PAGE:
Though students of the discipline are usually engrossed with the first kind of issues, it cannot be denied that the second affects the way how we view the former. In other words, substantive questions, including the ones stated above, also exemplify conceptual issues: What is ‘war’? What are the things that can be considered ‘contributory factors’? What constitute a ‘terrorist attack’? What is ‘terrorism’? What is ‘globalization’? What is the difference between ‘agent’ and ‘product’ of globalization? What are ‘political and economic motives’? What comprises ‘aggression’?

As far as methodological issues are concerned, two aspects usually come to the fore, viz. ontology and epistemology. Ontology is that branch of the philosophy of social science, which concerns with the nature of the social world. It is interested with the following question: Is there an objective reality ‘out there’ or is it a subjective creation of people? The extreme objectivist stance is essentially ‘naturalist’: the social world of international relations is basically a thing, an object, out there. (‘Naturalist’ in the sense that the natural and the social worlds are assumed to be the same and as such, the same types of instruments can be utilized to study them.) On the other end of the spectrum is the extreme subjectivist standpoint that is purely idealist: the social world of international relations is basically an idea or concept that people share about how they should organize themselves and relate to each other politically; it is constituted by language, ideas and concepts. (R. Jackson and G. Sorensen, Introduction to International Relations, p. 243) Thus, on the ontological axis we have subjectivism and objectivism.

As another branch of the philosophy of social science, epistemology pertains to the relation of our knowledge to that world. In other words, it is the study of how we can claim to know something: “how to know that we know what we know.” (O. Wæver, The Future of International Relations: Masters in the Making?, p. 16)

At one end of the continuum is the view of scientifically explaining the world. It is a matter of building a valid social science on a foundation of verifiable empirical propositions. In this light, IR theories are explanatory and foundational, i.e. the social world is external to the theory and the theory is based on a common and universally accepted platform. Besides, all truth claims can be judged true or false. The concern of the theory is to uncover regularities in human behavior and thereby explain the social world in much the same way a natural scientific theory does explain the physical world.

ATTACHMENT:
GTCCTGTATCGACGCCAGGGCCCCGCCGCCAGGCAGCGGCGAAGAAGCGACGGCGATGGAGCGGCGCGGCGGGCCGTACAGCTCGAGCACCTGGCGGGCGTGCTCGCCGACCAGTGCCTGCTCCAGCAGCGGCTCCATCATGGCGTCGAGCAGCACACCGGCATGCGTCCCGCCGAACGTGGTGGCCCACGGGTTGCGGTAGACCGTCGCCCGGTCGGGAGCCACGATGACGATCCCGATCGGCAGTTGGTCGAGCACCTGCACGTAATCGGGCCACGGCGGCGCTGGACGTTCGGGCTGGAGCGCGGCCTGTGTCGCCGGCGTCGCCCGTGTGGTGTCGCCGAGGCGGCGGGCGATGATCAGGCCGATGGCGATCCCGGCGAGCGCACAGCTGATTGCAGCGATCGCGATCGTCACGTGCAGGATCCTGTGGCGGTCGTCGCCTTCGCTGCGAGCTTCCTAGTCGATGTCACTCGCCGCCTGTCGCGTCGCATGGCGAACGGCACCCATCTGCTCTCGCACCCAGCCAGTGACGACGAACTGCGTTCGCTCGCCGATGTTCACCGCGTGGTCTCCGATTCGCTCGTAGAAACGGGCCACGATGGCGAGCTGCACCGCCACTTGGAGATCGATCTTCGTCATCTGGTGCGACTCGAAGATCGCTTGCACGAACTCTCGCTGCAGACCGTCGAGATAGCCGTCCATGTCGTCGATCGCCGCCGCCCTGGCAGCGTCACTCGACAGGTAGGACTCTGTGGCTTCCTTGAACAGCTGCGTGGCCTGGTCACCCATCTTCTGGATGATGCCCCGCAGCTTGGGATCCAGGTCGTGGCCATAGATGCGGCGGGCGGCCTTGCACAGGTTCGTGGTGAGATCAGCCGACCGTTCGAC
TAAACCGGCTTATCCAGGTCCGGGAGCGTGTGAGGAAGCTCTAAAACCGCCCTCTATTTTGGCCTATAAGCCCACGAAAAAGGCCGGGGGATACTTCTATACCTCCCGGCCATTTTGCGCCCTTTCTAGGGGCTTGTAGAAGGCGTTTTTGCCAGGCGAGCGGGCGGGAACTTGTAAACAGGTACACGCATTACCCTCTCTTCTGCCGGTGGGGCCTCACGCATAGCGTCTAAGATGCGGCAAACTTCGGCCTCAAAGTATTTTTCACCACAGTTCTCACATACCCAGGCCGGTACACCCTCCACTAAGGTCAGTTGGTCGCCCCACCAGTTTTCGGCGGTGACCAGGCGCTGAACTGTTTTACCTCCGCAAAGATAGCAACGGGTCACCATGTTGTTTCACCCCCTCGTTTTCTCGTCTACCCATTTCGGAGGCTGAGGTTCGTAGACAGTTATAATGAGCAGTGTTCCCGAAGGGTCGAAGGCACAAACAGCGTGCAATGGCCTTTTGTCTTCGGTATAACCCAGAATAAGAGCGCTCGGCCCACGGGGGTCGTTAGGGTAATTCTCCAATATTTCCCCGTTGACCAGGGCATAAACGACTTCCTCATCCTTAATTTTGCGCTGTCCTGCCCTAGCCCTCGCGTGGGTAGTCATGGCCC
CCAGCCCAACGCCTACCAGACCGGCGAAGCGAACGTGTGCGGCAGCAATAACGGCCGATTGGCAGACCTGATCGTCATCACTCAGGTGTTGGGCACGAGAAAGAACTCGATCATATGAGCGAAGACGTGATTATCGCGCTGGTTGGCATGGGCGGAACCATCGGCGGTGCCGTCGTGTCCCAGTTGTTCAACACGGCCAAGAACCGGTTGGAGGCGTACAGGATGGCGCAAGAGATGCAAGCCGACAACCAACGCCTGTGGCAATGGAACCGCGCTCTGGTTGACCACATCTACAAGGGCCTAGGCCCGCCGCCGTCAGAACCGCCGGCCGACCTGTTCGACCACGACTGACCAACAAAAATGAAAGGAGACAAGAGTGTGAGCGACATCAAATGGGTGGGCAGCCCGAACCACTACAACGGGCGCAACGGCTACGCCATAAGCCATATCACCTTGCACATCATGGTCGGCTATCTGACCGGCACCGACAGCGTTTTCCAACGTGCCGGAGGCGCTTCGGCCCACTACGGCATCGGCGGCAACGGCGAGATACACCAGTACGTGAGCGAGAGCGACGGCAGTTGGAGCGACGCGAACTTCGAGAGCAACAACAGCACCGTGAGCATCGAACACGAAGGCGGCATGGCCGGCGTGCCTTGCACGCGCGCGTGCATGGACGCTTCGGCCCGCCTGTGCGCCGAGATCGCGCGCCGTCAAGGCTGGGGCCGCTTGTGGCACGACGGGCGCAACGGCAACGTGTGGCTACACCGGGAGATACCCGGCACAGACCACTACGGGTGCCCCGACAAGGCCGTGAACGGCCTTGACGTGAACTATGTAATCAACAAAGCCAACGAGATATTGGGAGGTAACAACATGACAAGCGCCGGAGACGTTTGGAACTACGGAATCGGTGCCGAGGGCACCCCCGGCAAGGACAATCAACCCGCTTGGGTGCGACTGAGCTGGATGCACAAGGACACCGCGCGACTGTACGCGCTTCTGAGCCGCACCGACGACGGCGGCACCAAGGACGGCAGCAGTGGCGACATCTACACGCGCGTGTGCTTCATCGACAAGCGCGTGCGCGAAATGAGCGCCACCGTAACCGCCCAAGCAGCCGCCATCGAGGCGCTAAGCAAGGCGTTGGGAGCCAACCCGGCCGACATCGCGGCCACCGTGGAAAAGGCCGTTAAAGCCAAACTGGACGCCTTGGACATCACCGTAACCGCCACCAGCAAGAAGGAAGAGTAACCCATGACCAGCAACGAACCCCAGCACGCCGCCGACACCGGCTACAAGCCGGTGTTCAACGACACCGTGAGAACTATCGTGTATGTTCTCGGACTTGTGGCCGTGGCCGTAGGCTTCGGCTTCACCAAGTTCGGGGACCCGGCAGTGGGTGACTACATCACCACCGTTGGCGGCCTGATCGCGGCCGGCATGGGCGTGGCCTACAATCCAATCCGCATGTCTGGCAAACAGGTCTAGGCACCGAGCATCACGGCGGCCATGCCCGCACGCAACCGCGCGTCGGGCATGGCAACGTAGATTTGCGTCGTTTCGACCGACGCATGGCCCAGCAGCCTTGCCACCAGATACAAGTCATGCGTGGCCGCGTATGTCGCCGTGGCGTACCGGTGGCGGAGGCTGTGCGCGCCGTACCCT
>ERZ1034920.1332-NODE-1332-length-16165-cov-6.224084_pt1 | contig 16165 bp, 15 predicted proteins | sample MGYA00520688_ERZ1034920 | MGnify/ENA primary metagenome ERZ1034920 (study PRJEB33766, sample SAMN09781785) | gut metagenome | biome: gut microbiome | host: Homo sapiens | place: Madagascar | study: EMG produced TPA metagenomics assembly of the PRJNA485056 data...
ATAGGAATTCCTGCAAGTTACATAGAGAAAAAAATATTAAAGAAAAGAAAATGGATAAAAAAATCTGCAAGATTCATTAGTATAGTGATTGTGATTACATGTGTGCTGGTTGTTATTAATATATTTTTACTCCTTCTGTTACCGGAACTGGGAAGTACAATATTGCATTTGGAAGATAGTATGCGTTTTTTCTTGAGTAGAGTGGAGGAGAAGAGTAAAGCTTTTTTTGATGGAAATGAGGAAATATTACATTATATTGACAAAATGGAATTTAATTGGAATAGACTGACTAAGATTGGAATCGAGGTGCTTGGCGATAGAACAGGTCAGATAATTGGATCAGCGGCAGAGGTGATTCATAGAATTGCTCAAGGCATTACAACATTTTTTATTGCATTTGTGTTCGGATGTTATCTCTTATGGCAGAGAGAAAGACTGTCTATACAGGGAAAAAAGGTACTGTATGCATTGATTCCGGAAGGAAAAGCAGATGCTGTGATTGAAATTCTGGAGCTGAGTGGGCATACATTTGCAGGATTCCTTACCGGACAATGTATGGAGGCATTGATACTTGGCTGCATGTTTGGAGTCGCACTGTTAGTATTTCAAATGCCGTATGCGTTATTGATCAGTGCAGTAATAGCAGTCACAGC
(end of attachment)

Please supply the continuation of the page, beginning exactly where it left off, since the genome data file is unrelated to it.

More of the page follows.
At the other end of the continuum is the idea of understanding the world. It concerns comprehension and interpretation of the substantive topic under consideration. Accordingly, historical, legal or moral problems of world politics cannot be translated into the terms of science without misunderstanding them. (Jackson and Sorensen, ibid.)

In this vein, IR theories are constitutive/reflective and anti-foundational, i.e. the theory actually helps construct the world and there is no universally recognized common denominator in which the theory can stand. The very concepts used to analyze the world help to make that world what it is. In addition, truth claims cannot be judged as such since there are never neutral grounds for so doing; each theory instead will define what counts as the facts and so there will be no neutral position available to determine between rival claims. Unlike the foundationalists who believe in the existence of meta-theoretical grounds for selecting between truth claims, the anti-foundationalists think that there are no such positions available, and that believing so is itself simply a reflection of an adherence to a particular view of epistemology. Hence, on the epistemological axis there are two types of classification, viz. foundationalism and anti-foundationalism. Corollary to this, IR theories are classified either as explanatory or constitutive/reflectivist.

Therefore, the social world or any social item (object/subject) such as international relations, world politics, or human rights occupies one of the following ontological-epistemological ‘box’: ontological subjectivism–epistemological foundationalism, ontological subjectivism- epistemological anti-foundationalism, ontological objectivism-epistemological foundationalism, and ontological objectivism-epistemological anti-foundationalism.

(Part 1 of 2)

 

[MindaViews is the opinion section of MindaNews. Mansoor L. Limba, PhD in International Relations, is a writer, educator, blogger, chess trainer, and translator (from Persian into English and Filipino) with tens of written and translation works to his credit on such subjects as international politics, history, political philosophy, intra-faith and interfaith relations, cultural heritage, Islamic finance, jurisprudence (fiqh), theology (‘ilm al-kalam), Qur’anic sciences and exegesis (tafsir), hadith, ethics, and mysticism. He can be reached at mlimba@diplomats.com, or http://www.mlimba.com and http://www.muslimandmoney.com.]

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Retelling Tale of a Long Tunnel

Tunnel

This month of March brings a particular mirth and joy as we read in FB posts some friends finishing their graduate and post-graduate studies – not to mention the many graduation photos of FB friends’ elementary and high school kids.

With such feeling, I can’t help but retell my own tale of a long tunnel with the intention of sharing personal reflections and identifying moral lessons that may guide others before experiencing the same; hence, this marginalia…